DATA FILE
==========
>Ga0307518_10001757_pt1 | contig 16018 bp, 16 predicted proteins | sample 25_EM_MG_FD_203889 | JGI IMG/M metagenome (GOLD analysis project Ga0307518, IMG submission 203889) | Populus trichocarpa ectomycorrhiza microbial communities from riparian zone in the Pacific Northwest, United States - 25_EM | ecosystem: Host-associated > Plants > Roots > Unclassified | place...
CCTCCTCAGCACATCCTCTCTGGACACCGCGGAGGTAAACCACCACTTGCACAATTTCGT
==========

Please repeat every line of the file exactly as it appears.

>Ga0307518_10001757_pt1 | contig 16018 bp, 16 predicted proteins | sample 25_EM_MG_FD_203889 | JGI IMG/M metagenome (GOLD analysis project Ga0307518, IMG submission 203889) | Populus trichocarpa ectomycorrhiza microbial communities from riparian zone in the Pacific Northwest, United States - 25_EM | ecosystem: Host-associated > Plants > Roots > Unclassified | place...
CCTCCTCAGCACATCCTCTCTGGACACCGCGGAGGTAAACCACCACTTGCACAATTTCGT